Over 200,000 people in the US are currently diagnosed with Parkinson’s disease. Parkinson’s affects one’s central nervous system, influencing movement control. It can cause uncontrollable shaking, imbalance, poor coordination, and stiffness.
There are numerous therapy and alternative therapy options for those with Parkinson’s, but the ones that provide the most benefits and symptom relief include movement. From dance and yoga to hippotherapy, countless physical and movement therapy forms exist to explore for those with Parkinson’s. Each provides an engaging therapy session that enhances an individual’s skills through body motion. Here is how movement benefits those with Parkinson’s disease.
Whether swimming or lifting weights, any form of movement puts muscles to work. The more active the body is, the stronger the muscles become. Strengthening muscles occur over time as the body kicks into healing mode after a workout, creating and fusing muscle fibers into stronger, denser muscle protein strands called myofibrils. For those with Parkinson’s, increased strength improves their bodily control, balance, and other motor abilities.
Improved flexibility also offers additional benefits to those with Parkinson’s. Like increased strength, flexibility expands one’s range of motor abilities and reduces the chances of stiffness. Flexibility occurs as the muscular elasticity of joints broadens through movements targeting specific muscles and joints. Stretching, dancing, and yoga are often used in movement therapy to help strengthen one’s flexibility.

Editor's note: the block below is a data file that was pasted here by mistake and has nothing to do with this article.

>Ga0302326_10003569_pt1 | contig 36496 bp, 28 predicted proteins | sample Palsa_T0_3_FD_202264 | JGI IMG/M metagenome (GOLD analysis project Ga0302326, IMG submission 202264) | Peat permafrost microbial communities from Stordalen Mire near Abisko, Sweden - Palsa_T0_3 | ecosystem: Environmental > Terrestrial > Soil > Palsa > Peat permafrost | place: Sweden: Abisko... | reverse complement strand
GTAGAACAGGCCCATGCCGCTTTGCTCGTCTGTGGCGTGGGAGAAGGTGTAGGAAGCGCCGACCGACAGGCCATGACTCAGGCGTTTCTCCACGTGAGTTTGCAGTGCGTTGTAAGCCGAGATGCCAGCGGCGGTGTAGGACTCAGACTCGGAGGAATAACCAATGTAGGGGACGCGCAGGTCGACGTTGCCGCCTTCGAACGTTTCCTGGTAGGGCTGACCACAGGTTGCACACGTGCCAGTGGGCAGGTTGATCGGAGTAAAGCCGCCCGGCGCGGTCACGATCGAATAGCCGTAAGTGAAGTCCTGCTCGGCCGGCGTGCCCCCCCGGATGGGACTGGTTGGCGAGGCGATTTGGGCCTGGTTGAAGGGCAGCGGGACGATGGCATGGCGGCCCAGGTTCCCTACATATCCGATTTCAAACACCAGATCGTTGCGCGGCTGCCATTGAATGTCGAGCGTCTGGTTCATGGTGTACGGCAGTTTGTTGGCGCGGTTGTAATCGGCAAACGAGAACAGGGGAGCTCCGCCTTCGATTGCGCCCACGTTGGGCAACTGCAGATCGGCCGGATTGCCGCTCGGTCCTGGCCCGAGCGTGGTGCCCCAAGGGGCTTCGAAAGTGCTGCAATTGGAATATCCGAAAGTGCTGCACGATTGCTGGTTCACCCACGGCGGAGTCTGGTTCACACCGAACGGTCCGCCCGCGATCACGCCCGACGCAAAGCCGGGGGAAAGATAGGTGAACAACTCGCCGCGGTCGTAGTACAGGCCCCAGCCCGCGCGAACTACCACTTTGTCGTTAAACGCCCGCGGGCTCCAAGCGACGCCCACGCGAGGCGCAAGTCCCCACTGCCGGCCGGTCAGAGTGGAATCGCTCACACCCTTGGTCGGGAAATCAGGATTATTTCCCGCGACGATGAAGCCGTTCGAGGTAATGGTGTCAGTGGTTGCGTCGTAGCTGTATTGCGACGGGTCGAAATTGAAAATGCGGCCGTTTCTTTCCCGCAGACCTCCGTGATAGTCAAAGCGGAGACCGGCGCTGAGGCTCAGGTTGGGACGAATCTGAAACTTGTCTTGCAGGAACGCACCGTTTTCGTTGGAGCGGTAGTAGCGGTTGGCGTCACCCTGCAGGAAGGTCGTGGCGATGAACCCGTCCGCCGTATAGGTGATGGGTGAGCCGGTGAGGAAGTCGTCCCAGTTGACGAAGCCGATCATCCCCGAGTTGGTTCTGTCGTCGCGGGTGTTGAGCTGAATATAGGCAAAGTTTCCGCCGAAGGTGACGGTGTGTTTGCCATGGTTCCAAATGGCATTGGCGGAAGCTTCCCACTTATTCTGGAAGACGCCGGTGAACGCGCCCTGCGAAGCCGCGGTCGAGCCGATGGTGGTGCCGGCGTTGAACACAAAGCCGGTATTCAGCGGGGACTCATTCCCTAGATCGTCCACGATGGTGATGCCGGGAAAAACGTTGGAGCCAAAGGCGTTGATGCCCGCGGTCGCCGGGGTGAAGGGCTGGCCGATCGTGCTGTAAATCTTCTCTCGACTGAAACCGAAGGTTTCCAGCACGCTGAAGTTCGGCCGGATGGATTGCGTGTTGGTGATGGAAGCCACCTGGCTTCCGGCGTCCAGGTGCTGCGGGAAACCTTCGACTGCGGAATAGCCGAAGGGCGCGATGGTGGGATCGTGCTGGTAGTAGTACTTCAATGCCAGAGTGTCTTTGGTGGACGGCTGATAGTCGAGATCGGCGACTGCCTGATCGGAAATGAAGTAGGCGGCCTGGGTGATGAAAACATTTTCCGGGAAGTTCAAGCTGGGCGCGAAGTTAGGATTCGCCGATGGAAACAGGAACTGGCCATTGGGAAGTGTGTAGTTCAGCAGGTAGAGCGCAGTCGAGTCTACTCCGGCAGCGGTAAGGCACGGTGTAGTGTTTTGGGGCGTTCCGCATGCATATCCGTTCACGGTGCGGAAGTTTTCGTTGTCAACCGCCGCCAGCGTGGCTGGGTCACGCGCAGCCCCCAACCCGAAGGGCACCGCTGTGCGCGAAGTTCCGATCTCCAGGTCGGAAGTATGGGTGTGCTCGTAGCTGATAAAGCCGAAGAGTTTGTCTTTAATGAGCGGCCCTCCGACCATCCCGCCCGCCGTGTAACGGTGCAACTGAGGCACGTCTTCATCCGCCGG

For movement to occur, someone must be controlling the body. Simply moving puts a person in control of their body. With better control mechanisms, strengthened muscles, and broadened flexibility, a person’s coordination heightens. Those with Parkison’s learn to improve their coordination through movement as they gain better control over their motor skills.
On top of strengthening motor skills, movement also benefits those with Parkinson’s by leading to better sleep. Any type of movement takes up energy. Most people with Parkison’s find sleeping difficult due to pain, stiffness, or constant uncontrollable movement. Engaging in physical activities helps use up one’s energy, leaving less fuel to power muscle movement. With the muscles and energy supply depleted and focused on healing and growing, those with Parkinson’s get a better night’s rest as their muscles and nervous system also take a break.
No matter the physical activity or form of therapy, promoting and establishing movement in the routine of someone with Parkinson’s leads to numerous benefits. It helps ease their symptoms through strengthened skills and attributes, improving their daily life.